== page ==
“The patter is basically my brain telling them what to do. But to do that I have to know all the calls that I am gong to call. I have to know all the positions they end in and start in,” Corrigan explained.
Corrigan enjoys the complexity of patter calling along with the music and the movement.
“A lot of the of what square dancing is nowadays, it’s more of a complex thing. It’s very good for your brain because it makes you think about where you have to go and what you have to do for each call you are given,” he said.
A caller does the square dancing.
A cuer, on the other hand, does choreographed ballroom dance, waltzes, two-steps. Or variations like a jive or tango. There are only two dancers in a round-dance couple, but the cuer could have as many as ten couples, five couples, or even 15 or 20.
Plume started dancing with Town ‘n’ Country Dancers in 1986 and has been with the club every since. She became the club cuer for round dancing in 1988.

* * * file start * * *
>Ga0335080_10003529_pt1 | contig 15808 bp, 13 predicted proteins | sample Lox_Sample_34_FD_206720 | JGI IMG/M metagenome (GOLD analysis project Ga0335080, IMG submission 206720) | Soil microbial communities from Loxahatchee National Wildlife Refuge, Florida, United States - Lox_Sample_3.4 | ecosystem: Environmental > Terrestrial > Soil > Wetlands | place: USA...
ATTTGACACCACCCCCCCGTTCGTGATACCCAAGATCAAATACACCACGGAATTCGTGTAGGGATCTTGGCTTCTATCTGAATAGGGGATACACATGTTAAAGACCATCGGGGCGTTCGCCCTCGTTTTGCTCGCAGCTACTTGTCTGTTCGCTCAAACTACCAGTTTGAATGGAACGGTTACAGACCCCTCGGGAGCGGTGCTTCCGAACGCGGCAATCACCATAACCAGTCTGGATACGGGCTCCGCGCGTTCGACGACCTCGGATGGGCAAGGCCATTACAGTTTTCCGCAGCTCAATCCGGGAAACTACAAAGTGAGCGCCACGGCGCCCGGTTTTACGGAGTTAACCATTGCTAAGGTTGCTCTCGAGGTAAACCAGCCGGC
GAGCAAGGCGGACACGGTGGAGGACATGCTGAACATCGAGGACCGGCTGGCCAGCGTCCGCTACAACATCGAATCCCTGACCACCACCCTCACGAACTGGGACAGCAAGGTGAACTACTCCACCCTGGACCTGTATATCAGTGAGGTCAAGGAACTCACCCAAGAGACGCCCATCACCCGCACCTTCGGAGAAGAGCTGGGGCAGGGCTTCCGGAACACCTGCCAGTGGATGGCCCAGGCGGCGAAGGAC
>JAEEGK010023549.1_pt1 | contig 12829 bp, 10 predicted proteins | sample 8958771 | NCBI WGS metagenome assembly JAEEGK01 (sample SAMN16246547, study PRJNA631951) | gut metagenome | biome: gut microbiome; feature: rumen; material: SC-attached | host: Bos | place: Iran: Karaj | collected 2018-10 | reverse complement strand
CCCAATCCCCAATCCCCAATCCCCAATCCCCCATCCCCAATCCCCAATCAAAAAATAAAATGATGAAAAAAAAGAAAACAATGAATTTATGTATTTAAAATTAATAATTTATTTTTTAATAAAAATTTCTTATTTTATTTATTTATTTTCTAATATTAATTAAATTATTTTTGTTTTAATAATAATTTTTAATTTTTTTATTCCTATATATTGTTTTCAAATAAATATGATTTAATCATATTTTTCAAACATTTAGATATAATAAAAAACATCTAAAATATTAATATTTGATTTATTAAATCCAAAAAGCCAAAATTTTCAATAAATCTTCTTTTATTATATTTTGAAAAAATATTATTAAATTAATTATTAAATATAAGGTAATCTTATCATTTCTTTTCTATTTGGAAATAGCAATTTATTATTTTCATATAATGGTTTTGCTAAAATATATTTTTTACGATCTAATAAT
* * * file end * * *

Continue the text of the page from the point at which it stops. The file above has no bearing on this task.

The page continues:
Plume has participated in many conventions, festivals, and handled registrations for Convention 2000 and Festival 2005, and most recently was treasurer for Festival 2017, all of which are major events drawing dancers from all across North America.
She has even held several positions on the Vancouver and District Caller Teachers Association executive, including her current role as treasurer.
In February 2018, she cued for the Lower Mainland Gala, an annual event drawing more than 120 dancers, with renown American caller, Don Moger.
And she received the Scroll of Honour in 2008, an award for outstanding service to square, round, contra, clogging or line dancing, extending well beyond club level endeavours.
Corrigan is well-known for being a smooth caller, and that to him is what square dancing is all about.